The "Teachers Section" was constructed to offer curriculum-based lessons and study guides to assist both the teacher and student in the use of the stories and images offered here, on the "Picturing the Past" web-site, for the study of Canadian history.
Letters from the West
This story focuses on the development of Western Canadian tourism in Saskatchewan and Alberta during the 1930's. Through the letters and postcards of a young man writing home to his fiancé during his journey across the Prairies in 1937, the reader will learn about the large hotels constructed to attract people to the provincial parks in Alberta (Jasper and Banff) and the role of the railway in bringing Eastern Canadians to the west for recreational pursuits. The story also touches on the Great Depression, the extensive prairie drought, and their impact on Canadian history. Although this story is fictitious, it is based on historical facts. The story is aimed at grades 8 – 10.
This story was written to discuss "Canada at War" and the Canadian homefront during World War II. Told through the eyes of two fictitious characters,English school children sent to Canada to escape the German "blitz" in 1940, the story follows them as they make their way across Canada by rail from their landing point at Halifax, Nova Scotia to their destination in Vancouver, British Columbia. Topics discussed include: as Canada at War, Atlantic convoys, Canadian war effort, the rise of women in the work place, war rationing, and the British Commonwealth Training Program. The story is aimed at Grades 5 – 6.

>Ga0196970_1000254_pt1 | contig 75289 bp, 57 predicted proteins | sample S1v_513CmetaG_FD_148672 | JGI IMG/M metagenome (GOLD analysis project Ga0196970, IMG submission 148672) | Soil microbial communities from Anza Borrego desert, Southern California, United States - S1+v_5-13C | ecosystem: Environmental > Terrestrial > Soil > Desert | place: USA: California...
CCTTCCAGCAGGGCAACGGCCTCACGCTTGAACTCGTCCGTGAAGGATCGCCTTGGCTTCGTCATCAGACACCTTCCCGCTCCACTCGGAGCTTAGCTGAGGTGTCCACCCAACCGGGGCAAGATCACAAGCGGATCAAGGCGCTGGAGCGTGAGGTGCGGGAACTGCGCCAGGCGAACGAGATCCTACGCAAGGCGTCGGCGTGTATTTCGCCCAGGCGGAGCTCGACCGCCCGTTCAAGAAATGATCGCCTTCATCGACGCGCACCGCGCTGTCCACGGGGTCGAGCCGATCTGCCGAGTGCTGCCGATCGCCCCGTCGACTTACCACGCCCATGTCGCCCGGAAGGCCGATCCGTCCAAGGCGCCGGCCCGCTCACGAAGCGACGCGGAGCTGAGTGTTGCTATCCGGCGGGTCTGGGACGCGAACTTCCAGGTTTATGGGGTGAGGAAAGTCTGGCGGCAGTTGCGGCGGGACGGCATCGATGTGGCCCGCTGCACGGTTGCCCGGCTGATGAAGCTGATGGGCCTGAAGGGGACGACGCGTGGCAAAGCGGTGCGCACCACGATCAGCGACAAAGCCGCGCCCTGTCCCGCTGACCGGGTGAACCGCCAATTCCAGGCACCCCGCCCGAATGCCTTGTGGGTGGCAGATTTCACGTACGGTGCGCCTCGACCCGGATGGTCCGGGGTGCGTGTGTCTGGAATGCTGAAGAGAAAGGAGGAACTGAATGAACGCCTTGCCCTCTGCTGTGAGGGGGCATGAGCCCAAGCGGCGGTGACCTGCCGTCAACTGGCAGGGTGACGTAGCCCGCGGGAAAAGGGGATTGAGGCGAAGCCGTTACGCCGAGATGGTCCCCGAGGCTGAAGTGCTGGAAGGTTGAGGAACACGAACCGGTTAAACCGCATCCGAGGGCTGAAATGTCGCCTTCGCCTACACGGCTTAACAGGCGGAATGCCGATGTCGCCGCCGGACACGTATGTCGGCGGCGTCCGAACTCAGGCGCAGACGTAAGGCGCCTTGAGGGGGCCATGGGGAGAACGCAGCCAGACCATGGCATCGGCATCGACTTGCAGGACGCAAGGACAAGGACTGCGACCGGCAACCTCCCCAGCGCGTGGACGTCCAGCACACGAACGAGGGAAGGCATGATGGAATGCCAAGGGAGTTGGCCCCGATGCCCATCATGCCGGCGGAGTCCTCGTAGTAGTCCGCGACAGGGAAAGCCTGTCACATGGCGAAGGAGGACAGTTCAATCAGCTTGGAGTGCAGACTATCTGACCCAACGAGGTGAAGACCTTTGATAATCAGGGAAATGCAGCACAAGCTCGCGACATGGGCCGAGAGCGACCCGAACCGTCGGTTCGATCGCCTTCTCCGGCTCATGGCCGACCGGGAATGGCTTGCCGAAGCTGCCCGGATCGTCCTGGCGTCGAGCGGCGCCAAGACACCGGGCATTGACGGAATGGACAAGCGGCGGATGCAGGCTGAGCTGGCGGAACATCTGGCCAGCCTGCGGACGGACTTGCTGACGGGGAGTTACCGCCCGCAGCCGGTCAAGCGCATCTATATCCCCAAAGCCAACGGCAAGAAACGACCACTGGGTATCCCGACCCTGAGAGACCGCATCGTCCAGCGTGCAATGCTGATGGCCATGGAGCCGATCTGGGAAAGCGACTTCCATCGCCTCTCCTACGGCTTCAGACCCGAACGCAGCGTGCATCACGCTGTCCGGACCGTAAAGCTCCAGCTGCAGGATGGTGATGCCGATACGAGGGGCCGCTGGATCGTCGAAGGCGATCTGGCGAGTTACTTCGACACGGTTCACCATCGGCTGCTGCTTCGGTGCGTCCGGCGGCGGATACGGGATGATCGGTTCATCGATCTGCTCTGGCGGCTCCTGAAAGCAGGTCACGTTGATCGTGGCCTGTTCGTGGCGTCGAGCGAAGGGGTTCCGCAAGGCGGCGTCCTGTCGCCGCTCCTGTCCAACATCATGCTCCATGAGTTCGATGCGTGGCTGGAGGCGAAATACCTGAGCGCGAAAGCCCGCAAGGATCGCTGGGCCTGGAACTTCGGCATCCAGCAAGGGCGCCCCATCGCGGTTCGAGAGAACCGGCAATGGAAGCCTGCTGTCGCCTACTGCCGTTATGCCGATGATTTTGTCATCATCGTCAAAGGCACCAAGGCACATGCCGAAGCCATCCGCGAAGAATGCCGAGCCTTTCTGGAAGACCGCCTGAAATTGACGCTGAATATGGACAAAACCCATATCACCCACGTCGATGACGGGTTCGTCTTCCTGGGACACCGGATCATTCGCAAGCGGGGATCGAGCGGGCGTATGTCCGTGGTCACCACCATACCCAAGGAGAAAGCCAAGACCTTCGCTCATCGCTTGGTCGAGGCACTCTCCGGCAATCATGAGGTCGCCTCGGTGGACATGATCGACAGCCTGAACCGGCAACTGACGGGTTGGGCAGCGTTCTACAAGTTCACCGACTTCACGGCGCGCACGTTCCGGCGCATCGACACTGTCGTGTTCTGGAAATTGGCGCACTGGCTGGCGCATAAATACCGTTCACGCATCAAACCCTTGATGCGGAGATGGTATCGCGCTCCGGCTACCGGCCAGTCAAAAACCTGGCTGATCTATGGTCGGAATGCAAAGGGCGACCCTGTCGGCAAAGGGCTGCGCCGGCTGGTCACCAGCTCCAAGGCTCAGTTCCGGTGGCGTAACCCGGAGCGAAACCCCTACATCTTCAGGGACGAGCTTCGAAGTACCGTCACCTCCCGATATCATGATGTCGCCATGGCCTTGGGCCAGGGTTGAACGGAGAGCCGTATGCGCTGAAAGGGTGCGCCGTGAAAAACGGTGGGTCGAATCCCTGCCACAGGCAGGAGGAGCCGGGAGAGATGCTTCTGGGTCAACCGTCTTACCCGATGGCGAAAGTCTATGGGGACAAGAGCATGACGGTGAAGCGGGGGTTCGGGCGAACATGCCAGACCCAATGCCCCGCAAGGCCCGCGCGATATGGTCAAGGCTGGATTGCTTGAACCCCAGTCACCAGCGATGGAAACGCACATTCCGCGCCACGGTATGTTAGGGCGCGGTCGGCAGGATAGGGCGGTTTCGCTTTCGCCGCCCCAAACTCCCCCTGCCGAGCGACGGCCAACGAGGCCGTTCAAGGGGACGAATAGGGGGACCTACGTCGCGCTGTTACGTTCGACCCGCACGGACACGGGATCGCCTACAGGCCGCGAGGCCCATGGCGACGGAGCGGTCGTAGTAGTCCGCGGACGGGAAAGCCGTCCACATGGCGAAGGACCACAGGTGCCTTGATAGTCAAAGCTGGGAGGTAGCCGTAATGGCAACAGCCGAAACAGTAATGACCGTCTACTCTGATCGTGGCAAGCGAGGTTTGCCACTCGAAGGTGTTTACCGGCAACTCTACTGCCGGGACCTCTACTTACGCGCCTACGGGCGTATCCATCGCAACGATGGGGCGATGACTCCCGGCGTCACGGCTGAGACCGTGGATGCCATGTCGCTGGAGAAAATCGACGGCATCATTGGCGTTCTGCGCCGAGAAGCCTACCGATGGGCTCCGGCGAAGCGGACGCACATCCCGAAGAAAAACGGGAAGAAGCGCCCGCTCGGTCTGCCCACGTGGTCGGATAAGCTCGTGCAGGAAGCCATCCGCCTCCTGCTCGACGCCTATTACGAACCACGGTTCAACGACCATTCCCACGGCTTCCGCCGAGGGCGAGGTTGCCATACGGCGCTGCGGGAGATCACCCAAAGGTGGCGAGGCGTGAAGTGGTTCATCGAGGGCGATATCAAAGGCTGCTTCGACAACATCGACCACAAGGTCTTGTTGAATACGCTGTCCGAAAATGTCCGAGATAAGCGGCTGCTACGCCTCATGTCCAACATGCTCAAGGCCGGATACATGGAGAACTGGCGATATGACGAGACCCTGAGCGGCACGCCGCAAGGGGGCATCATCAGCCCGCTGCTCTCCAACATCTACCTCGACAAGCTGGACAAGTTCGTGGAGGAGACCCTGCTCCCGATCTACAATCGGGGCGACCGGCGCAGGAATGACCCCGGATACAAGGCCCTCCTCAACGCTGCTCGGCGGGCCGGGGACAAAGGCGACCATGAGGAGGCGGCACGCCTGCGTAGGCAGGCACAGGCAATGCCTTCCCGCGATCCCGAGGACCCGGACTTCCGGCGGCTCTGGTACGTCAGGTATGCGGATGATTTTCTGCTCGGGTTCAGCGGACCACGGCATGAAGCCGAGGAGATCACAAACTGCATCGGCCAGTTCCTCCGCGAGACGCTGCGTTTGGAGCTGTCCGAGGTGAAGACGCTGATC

Searching for the Sublime
Searching for the Sublime is one story in the Picturing the Past website. It has five key themes: The City, The Searchers, Algonquin Park, The Great Escape and Being There. These lesson plans have been developed for teachers of social studies, Canadian history, Canadian studies, geography and tourism classes at the high-school level. The lessons correlate directly to provincially mandated curriculum objectives.
Students will gain an understanding of the experience of Canadian industrialization and urbanization, and some reactions to it. They will learn about philosophies of outdoor education, gender issues and outdoor recreation; the role of the railways in facilitating tourism; and the relationship between landscape and the Canadian identity.